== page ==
Technology adoption has played a huge role in how small businesses have navigated over the past couple of years. Some businesses have used their technology to stay in touch with their team and customers, while others have found digital solutions to be the difference between closing their doors and maintaining a steady income.
In many cases, cloud-based solutions have helped small businesses stay operational even when they couldn’t physically access their premises during shutdowns. Cloud adoption continues to play a vital role in small business survival, and we’ve seen it accelerate even after the pandemic.
According to our findings from the Xero State of South Africa Small Business 2022 report, conducted by World Wide Worx, half (51%) of businesses are now using cloud technology. Of those who have adopted cloud technology, 30% say it has helped them reach new customers, and more than a quarter can report improvements in their processes. almost a third (31%) have used it to simplify their financial processes, leaving them with less administrative work. Another 28% say cloud technology has improved their overall business operations.
But while companies are eager to embrace technology and explore new ways of working, many are still struggling to get to grips with digital tools. Xero has partnered with behavioral science experts to study the human factors that prevent small business owners from adopting digital tools, despite knowing the benefits. We discovered that small businesses have a set of deeply held beliefs about technology that influence their decision-making. Behavioral science seeks to understand these factors in order to help small business owners overcome them. We’ve identified five strategies that can help companies shift their mindset toward technology adoption.
1. Encourage small steps, not giant leaps
Small business owners often feel intimidated by the perceived uncertainty and hardship that comes with investing in something new. To make technology adoption easier and less uncertain, think of the process as a series of small, incremental steps rather than large-scale gambles. Every little change brings small but distinct benefits – and the further you go, the more those benefits turn into huge ones. Break down adoption processes into simple, clear steps to rethink the uncertainty about potential risks ahead.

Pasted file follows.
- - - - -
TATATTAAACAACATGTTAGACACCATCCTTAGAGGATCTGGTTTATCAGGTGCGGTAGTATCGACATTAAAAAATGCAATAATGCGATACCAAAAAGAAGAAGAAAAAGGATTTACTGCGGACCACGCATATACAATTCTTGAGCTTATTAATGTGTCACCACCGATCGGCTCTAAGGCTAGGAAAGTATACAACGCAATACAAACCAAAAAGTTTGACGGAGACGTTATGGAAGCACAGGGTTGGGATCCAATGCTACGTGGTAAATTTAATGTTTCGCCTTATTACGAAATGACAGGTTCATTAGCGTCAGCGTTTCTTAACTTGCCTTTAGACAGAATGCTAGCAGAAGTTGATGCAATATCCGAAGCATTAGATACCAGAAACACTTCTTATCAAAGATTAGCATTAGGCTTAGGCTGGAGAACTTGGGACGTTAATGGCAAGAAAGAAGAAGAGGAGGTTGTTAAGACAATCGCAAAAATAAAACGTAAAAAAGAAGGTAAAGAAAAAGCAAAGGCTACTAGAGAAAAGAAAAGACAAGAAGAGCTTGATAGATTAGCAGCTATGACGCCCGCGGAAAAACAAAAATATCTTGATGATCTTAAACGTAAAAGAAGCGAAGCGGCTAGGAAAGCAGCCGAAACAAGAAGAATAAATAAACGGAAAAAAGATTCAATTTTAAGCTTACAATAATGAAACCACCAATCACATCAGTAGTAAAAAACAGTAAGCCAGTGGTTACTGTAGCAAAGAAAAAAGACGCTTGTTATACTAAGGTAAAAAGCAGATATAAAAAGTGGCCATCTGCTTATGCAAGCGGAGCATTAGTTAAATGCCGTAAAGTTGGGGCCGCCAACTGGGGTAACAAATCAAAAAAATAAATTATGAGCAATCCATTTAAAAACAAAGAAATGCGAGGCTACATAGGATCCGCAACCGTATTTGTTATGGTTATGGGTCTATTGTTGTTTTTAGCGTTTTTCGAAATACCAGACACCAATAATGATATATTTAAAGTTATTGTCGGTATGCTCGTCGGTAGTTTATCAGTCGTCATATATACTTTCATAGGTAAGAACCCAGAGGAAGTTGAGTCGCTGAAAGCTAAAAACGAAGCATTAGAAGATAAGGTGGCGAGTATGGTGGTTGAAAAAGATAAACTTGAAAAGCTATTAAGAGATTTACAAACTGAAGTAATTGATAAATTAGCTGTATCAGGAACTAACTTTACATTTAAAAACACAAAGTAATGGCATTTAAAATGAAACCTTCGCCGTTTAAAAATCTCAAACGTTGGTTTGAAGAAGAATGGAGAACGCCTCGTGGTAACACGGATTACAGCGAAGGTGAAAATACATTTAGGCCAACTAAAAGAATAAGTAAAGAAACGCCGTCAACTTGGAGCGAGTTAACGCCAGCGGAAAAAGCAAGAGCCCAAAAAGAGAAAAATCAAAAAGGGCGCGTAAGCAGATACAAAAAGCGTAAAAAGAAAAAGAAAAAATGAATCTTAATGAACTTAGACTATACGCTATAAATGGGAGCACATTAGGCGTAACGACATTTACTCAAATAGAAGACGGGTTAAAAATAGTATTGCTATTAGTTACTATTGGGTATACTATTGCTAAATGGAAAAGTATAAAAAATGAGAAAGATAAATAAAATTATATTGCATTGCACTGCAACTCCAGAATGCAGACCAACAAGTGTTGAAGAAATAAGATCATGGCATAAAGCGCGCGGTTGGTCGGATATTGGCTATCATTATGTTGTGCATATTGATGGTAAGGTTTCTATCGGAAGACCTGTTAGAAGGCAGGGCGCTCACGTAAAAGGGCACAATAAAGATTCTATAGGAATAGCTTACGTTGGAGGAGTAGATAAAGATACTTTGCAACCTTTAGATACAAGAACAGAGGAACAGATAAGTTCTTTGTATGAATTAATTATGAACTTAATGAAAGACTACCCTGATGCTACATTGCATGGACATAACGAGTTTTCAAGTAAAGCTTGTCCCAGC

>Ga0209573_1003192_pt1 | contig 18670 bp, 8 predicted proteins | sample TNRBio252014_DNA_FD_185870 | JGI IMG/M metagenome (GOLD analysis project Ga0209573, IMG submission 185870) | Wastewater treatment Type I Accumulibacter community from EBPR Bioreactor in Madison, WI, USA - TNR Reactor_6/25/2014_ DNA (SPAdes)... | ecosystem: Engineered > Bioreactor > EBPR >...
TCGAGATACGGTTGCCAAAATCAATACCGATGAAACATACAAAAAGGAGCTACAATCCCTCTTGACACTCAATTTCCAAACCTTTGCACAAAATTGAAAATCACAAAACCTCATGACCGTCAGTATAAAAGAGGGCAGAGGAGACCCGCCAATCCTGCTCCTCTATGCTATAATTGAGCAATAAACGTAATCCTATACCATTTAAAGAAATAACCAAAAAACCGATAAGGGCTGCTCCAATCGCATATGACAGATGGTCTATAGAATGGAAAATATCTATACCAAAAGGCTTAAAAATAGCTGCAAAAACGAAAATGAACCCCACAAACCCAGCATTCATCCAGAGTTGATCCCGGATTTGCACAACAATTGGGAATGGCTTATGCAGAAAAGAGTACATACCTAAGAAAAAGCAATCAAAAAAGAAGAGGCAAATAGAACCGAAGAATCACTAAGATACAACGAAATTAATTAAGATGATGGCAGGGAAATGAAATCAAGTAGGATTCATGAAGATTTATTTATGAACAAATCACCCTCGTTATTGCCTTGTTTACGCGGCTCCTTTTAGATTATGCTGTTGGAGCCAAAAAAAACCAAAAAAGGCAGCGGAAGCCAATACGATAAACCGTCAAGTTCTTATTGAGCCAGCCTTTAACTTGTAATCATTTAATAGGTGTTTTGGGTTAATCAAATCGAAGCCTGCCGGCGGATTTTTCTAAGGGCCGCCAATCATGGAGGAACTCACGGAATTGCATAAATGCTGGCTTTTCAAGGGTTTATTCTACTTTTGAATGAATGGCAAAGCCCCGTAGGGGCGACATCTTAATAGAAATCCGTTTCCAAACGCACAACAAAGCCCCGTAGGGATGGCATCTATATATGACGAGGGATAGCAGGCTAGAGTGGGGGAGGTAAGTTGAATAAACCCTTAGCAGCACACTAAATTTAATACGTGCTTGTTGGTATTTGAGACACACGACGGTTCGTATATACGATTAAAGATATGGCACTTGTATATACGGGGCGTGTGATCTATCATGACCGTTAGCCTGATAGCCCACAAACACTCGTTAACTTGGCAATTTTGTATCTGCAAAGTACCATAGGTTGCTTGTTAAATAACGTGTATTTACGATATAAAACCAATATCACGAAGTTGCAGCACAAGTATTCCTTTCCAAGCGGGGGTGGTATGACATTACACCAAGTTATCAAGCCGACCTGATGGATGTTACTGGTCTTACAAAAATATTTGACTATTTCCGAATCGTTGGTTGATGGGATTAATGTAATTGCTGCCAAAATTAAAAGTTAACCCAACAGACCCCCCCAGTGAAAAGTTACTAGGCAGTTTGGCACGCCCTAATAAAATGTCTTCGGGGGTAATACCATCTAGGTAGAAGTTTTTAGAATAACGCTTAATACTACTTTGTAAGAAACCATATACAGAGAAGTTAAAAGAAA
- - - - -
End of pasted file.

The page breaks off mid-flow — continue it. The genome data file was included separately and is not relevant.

2. Celebrate small business peers
We know that small businesses are more likely to try something new if they see their peers doing it – and benefiting from it. Connecting with others who have reaped the rewards of tech adoption can change what they might consider the social norm and motivate them to follow in the footsteps of their peers. Find similar companies and identify clear links between their actions and their technology results, and ask them to share their experiences – both positive and empowering.
3. Don’t get left behind
Take a long-term perspective on technology adoption – just as you would with financial or business goals – and it becomes clear that today’s “good enough” is usually tomorrow’s “not good enough” (think to Netscape or Blackberry). When considering a current solution and a new technology, quantifying and comparing the performance of the two options can help dispel illusions about the security of a “good enough” approach to the comfort zone of technology and inspire you to rethink how good the status quo is. it’s true.
4. Refine and simplify choices
Too many choices can be paralyzing in the decision-making process. More information isn’t always better, and often small business owners freeze up. Try not to get overwhelmed by the overload of information and options and instead ask your advisor for clear, knowledgeable technology adoption plans that build confidence, not confusion. When discussing your options with your advisor, ask them to limit the number of choices and use direct “like-for-like” comparisons that focus on outcomes rather than features.
5. Measure benefits meaningfully
Many small businesses, and sole traders in particular, experience anxiety or confusion when faced with information that is not relevant to their business. In general, we are much more likely to take action if the benefits of doing so align with our values and identity. In terms of technology adoption, this means understanding the challenges and opportunities in a way that is relevant and tangible to small business owners, based on their real, lived experience of doing business.
For advisors, using metrics that small businesses are already dealing with can help, as can a transparent view of possible challenges and practical ways to overcome them.
It’s clear that changing mindsets requires more than education, explanation, or encouragement — the tools we use most often when trying to accelerate technology adoption. It’s clear that the biggest barriers to harnessing the benefits of cloud technology for small businesses aren’t a lack of information or choice, but a deeper concern about the complexity of the change process. By directly addressing the behavioral barriers that arise from how we naturally react to risk, reward, and uncertainty, I believe we can help drive adoption of cloud technology to benefit our small business.